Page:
Book Review – Career of Evil by Robert Galbraith

Book Review – Career of Evil by Robert Galbraith

New Zealand's Top Mummy Blogger Parenting Rotorua Travel Blog Family

This book took me a  l o n g  time to finish, not because it isn’t good.  It’s good.  Pretty excellent actually.  I just got really caught up in doing anything but relaxing, and reading for me is my number one way to switch off, destress and relax.

So, take from that, that I’ve been feeling pretty stressed lately lol.

New Zealand's Top Mummy Blogger Parenting Rotorua Travel Blog FamilyBut, today I finished this marvellously dark crime novel, and I’m adding Robert Galbraith to my ‘Author’s to Read Again’ list (this list may or may not exist in my head but it DOES exist!).  Cormoran Strike has the strangest name of any character EVER (in my opinion) but I easily constructed a mental image of him that was deftly developed by Galbraith as the novel progressed.

There are really horrendous crimes to be solved in this book, those alone make it a morbid page-turner, but the relationships between the characters in the present day, as well as historically is what helps elevate Career of Evil above the many dime-a-dozen crime novels that are so hard to avoid these days.  Strike and his employee Robin Ellacott are being targeted by a terrifying predator that is slowly losing control and getting closer and closer to his ultimate target.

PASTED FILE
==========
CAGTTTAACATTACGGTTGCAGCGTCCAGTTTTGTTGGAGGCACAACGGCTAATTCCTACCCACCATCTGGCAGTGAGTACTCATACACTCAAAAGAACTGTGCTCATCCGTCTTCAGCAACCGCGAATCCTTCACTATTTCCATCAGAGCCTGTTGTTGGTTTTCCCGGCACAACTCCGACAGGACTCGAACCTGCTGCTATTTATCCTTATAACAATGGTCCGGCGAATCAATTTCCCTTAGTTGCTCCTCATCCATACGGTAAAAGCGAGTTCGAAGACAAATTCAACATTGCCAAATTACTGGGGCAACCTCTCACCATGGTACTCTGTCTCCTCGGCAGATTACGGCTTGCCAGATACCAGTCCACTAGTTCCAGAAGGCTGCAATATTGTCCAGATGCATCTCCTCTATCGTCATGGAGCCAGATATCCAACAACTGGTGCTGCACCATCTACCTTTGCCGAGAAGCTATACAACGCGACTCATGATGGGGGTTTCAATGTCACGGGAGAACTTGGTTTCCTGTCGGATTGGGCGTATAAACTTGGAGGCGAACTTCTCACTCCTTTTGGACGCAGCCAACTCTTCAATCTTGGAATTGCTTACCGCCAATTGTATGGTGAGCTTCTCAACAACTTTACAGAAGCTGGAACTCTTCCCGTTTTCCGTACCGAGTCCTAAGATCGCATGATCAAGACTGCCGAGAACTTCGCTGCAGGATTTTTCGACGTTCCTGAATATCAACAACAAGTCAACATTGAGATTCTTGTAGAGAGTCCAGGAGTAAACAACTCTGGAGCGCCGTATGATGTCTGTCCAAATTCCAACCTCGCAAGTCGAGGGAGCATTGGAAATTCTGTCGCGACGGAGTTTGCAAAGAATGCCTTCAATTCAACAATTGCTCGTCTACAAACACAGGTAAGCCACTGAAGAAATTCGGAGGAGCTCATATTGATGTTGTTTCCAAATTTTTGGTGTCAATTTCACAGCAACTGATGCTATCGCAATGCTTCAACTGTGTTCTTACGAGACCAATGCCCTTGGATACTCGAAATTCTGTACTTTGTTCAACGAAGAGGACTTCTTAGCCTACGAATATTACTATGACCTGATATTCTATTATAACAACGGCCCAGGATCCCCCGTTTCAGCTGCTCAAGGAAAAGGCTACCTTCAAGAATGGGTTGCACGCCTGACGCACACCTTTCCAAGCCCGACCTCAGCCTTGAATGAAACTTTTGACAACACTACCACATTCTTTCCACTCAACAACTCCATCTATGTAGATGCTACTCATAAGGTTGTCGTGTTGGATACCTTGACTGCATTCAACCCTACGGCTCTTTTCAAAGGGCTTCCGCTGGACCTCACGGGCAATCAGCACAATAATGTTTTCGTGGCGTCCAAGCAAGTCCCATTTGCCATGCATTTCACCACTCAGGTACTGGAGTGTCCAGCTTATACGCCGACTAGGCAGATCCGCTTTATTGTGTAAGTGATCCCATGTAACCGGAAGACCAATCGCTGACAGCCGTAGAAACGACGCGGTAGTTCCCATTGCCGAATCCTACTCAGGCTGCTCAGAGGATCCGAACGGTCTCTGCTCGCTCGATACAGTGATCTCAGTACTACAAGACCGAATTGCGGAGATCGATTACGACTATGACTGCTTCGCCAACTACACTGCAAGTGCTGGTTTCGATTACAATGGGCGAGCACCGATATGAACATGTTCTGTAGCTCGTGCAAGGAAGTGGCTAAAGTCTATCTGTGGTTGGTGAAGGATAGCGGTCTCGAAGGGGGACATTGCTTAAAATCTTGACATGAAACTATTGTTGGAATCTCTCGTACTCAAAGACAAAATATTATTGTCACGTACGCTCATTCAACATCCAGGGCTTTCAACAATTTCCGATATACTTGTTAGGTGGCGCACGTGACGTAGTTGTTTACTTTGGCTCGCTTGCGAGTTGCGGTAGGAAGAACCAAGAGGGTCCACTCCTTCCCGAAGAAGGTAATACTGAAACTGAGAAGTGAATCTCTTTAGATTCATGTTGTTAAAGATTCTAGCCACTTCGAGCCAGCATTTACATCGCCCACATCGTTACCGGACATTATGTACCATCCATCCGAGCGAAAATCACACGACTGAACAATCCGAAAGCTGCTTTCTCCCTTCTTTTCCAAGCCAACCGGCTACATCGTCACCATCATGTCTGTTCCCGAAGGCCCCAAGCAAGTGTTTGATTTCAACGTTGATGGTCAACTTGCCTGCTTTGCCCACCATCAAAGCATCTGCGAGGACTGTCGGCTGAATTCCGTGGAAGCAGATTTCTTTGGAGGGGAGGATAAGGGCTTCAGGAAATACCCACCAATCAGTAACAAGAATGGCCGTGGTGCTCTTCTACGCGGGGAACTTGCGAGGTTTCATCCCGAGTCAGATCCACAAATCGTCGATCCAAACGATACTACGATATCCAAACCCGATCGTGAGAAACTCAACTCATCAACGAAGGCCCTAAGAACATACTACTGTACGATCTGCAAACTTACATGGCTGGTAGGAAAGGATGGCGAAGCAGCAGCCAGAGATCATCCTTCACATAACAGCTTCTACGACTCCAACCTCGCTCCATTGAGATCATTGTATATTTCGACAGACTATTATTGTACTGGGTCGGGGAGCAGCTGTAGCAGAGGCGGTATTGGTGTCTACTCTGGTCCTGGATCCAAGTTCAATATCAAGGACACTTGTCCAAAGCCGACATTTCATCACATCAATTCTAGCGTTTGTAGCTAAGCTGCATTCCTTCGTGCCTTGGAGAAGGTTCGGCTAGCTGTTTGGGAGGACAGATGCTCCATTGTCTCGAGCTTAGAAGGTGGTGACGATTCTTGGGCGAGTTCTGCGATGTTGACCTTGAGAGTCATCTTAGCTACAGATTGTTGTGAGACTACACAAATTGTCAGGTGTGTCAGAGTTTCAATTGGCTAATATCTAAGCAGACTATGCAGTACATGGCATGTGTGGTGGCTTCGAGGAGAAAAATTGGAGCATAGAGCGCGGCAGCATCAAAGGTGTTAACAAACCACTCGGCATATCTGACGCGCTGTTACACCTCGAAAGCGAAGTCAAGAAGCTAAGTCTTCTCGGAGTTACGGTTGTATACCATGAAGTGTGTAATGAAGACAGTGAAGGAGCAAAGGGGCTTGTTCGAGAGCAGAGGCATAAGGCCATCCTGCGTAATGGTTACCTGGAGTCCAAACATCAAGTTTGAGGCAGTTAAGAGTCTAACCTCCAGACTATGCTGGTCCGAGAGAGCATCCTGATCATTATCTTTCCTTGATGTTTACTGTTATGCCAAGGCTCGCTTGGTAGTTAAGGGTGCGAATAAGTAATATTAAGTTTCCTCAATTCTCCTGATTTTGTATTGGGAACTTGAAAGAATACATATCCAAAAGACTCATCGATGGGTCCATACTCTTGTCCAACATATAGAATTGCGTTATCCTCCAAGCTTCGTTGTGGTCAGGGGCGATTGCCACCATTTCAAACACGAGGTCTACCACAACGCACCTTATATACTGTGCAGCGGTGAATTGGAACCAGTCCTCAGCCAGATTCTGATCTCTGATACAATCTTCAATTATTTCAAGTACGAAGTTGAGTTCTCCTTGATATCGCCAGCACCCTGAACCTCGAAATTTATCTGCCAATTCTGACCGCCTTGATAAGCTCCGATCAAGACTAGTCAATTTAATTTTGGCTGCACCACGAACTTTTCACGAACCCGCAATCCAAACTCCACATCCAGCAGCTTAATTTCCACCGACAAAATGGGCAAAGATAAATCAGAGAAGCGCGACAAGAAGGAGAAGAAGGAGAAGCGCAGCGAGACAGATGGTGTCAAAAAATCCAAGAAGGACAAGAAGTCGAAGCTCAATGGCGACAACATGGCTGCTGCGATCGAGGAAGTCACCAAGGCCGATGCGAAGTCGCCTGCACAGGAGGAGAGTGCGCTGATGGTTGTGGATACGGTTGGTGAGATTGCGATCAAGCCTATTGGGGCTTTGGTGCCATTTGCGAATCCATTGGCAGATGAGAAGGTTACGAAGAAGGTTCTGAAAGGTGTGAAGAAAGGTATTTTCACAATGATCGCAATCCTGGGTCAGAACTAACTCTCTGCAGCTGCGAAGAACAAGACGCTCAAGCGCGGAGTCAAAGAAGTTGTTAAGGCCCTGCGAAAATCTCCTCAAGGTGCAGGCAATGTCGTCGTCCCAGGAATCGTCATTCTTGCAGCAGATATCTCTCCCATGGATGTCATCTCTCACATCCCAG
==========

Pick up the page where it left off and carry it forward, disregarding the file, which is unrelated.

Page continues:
As the action ramps up, those aforementioned relationships begin to crumble, seemingly beyond repair.  There is a wicked cliffhanger ending which has done what it’s meant to in that, I can’t wait to read the next novel!

And………I’ve just discovered (from reading the press release lol) that Robert Galbraith is actually a pseudonym for J.K.  Rowling!  No surprises then that I loved the way Career of Evil was written.  I sometimes struggle with novels written by English authors because of the heavy colloquialisms and writing-in-accent that I find off-putting.   Thankfully, Galbraith / Rowling doesn’t go there at all and has penned this brilliant tale with great prose and skill without relying on a ‘voice’ to narrate it.

This is such a great, wintery novel.  The themes and characters are so dark, you just want to snuggle down with a warm blanket, a cup of tea and a roaring fire and read it cover to cover.

 

 

Comments

comments